2.2. Concurrency Basics

To gain access to the concurrency primitives, just import Concurrent in your Haskell module. In GHC, you also need to add the -syslib concurrent option to the command line.

To create a new thread, use forkIO:

forkIO :: IO () -> IO ThreadId

This sparks off a new thread to run the IO computation passed as the first argument.

The returned ThreadId is an abstract type representing a handle to the newly created thread. The ThreadId type is an instance of both Eq and Ord, where the Ord instance implements an arbitrary total ordering over ThreadIds.

Threads may also be killed via the ThreadId:

killThread :: ThreadId -> IO ()

this terminates the given thread (Note: killThread is not implemented in Hugs yet). Any work already done by the thread isn't lost: the computation is suspended until required by another thread. The memory used by the thread will be garbage collected if it isn't referenced from anywhere else.

More generally, an arbitrary exception (see Section 4.8) may be raised in any thread for which we have a ThreadId, with raiseInThread:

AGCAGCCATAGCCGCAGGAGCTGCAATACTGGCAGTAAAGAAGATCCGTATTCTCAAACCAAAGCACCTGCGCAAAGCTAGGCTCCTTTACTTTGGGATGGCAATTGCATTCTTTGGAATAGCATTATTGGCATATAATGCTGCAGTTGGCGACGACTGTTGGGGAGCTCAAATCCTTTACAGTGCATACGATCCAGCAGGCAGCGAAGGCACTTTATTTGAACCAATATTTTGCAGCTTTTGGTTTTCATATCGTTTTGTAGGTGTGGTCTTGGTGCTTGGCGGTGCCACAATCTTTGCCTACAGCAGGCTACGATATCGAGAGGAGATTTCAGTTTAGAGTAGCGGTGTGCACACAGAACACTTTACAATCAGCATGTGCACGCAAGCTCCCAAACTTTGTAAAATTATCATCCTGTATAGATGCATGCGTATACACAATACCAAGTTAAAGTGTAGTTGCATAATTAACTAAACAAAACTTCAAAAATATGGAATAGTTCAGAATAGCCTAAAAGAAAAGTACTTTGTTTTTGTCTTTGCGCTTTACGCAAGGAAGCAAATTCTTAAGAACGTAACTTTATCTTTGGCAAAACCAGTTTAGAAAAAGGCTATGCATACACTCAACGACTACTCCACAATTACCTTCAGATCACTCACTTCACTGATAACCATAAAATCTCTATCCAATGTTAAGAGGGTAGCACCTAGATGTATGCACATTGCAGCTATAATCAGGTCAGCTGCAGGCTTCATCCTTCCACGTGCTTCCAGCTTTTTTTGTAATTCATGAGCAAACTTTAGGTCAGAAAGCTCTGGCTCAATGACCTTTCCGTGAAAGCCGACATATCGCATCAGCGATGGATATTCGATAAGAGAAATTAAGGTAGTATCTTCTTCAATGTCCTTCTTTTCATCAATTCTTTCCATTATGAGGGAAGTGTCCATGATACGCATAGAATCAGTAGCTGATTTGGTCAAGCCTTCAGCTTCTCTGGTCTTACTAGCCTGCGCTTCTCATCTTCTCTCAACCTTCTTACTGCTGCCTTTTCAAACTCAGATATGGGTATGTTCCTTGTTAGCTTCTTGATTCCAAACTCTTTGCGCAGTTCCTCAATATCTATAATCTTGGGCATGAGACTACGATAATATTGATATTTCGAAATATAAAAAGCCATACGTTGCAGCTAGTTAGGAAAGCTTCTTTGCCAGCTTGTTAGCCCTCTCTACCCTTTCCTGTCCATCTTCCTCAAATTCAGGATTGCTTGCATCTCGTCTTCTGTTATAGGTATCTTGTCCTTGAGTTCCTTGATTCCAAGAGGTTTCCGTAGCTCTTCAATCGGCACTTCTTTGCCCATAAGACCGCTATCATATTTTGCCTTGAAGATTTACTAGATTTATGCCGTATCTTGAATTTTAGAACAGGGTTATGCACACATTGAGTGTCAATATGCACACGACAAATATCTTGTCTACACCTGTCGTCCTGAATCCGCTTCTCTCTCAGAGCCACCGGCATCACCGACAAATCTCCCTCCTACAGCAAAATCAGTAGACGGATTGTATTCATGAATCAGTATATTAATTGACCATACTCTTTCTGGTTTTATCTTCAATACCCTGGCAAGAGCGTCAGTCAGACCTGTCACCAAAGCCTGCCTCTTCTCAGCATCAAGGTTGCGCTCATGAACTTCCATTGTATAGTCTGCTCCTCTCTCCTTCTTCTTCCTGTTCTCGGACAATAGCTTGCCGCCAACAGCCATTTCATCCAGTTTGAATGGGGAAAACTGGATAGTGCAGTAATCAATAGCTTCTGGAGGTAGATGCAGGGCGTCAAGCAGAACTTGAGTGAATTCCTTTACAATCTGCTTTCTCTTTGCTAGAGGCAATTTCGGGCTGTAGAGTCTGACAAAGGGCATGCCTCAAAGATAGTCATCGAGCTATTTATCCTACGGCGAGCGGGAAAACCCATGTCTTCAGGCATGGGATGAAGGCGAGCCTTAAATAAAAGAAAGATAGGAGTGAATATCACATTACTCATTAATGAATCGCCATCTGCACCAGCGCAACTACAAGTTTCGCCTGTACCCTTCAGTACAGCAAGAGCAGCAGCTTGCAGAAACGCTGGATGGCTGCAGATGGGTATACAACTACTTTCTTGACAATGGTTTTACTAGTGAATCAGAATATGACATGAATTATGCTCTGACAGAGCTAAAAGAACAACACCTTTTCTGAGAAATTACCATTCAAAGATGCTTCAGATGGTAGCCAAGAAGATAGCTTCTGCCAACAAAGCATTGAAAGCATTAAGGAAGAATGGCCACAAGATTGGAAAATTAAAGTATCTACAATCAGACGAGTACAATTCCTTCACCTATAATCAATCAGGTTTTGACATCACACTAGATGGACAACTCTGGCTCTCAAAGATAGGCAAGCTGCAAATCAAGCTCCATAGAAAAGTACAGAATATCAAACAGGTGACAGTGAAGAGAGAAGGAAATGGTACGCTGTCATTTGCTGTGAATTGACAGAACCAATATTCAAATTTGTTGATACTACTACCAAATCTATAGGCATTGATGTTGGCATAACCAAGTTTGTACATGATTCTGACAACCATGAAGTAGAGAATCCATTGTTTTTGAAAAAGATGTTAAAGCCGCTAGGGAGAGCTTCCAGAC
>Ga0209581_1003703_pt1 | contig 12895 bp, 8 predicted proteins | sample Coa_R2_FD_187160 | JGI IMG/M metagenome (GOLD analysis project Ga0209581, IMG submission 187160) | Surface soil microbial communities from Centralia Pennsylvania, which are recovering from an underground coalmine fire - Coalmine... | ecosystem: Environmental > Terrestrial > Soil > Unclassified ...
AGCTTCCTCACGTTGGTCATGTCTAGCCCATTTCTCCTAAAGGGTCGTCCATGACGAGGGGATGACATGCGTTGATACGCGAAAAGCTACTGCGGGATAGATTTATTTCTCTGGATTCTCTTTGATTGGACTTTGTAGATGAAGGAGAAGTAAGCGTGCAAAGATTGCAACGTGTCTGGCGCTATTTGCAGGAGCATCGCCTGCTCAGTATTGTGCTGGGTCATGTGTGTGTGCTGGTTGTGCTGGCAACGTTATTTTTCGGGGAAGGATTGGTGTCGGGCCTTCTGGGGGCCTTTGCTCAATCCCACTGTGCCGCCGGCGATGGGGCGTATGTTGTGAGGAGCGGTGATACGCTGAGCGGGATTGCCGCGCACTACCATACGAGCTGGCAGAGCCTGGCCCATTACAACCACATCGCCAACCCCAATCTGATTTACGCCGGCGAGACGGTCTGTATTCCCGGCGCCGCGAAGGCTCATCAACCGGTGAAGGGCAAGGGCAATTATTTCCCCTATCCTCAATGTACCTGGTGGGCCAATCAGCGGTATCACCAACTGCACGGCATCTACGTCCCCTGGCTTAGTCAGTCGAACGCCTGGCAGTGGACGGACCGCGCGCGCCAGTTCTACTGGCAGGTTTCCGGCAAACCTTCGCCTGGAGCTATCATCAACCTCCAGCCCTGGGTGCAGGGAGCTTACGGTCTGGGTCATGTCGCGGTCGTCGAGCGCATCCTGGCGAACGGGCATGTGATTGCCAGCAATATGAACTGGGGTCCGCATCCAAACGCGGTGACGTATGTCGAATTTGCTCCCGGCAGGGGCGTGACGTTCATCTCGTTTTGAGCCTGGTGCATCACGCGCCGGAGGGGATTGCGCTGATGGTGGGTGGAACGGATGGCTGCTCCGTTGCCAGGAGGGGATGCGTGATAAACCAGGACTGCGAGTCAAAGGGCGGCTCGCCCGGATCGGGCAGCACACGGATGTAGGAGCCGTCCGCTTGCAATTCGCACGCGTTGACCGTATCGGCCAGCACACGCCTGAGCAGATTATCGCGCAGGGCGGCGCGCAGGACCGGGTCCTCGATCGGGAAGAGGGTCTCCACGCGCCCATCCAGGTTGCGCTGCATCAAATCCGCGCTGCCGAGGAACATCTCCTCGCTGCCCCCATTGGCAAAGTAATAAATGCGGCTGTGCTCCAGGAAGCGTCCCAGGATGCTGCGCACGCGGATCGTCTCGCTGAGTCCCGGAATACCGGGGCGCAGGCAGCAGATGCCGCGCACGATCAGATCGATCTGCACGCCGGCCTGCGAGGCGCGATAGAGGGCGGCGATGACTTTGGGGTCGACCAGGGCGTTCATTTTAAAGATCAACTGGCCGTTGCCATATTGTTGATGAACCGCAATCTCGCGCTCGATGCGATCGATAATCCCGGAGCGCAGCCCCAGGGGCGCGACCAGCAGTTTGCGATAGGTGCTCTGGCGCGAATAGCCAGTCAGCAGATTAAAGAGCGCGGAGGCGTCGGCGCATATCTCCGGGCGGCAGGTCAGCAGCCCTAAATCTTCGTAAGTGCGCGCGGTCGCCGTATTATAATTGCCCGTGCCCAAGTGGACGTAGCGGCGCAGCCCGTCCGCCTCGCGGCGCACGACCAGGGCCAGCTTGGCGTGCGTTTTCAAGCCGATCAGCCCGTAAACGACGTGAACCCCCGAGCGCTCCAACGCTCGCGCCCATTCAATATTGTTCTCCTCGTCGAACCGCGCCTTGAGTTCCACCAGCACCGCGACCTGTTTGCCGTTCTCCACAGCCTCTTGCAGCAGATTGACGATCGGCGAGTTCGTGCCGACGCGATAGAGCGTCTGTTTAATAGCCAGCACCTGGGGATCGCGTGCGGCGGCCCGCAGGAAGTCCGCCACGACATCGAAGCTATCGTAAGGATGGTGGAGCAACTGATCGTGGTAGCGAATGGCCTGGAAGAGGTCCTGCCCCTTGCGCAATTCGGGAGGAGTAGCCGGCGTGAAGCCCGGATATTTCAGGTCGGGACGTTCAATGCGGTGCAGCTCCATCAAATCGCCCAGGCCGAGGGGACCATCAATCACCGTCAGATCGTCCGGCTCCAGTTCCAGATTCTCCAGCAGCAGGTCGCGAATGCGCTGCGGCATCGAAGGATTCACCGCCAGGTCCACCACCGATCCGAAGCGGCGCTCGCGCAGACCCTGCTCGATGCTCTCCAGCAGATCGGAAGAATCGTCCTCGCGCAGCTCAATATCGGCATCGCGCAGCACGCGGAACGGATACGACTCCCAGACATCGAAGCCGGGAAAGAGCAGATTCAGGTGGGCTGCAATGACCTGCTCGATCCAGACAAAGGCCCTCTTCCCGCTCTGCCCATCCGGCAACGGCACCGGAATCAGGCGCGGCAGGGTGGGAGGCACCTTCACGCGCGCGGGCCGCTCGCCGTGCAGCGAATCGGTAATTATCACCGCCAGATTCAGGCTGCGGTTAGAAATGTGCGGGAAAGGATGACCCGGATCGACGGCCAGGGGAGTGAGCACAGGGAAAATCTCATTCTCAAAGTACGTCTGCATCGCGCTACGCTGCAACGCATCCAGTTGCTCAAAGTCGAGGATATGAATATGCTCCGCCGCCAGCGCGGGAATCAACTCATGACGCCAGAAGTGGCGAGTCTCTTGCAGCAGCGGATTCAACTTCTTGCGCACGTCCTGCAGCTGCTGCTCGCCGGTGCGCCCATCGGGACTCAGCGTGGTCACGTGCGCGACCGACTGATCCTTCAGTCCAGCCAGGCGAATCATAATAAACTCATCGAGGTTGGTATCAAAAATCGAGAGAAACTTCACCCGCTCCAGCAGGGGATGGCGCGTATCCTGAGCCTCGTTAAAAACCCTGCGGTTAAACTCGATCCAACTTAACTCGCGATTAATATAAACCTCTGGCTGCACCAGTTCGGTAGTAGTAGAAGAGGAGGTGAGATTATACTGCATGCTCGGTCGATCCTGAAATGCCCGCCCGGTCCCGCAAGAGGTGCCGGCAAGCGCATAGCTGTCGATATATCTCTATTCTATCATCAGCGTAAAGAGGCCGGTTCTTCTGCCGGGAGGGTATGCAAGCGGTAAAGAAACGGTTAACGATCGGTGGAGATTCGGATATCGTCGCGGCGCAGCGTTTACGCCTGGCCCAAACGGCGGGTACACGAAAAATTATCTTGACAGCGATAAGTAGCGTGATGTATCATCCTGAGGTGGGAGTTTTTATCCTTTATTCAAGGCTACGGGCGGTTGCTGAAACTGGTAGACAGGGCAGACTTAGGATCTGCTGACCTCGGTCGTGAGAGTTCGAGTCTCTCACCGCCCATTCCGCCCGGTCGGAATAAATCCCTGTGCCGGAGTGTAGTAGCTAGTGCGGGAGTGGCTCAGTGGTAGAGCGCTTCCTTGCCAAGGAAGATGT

raiseInThread :: ThreadId -> Exception -> IO ()

Actually killThread just raises the ThreadKilled exception in the target thread, the normal action of which is to just terminate the thread. The target thread will stop whatever it was doing (even if it was blocked on an MVar or other computation) and handle the exception.

One important property of raiseInThread (and therefore killThread) is that they are synchronous, in the sense that after performing a raiseInThread operation, the calling thread can be certain that the target thread has received the exception. In other words, the target thread cannot perform any more processing unless it handles the exception that has just been raised in it. This is a useful property to know when dealing with race conditions: eg. if there are two threads that can kill each other, it is guaranteed that only one of the threads will get to kill the other.

The ThreadId for the current thread can be obtained with myThreadId:

myThreadId :: IO ThreadId

NOTE: if you have a ThreadId, you essentially have a pointer to the thread itself. This means the thread itself can't be garbage collected until you drop the ThreadId. This misfeature will hopefully be corrected at a later date.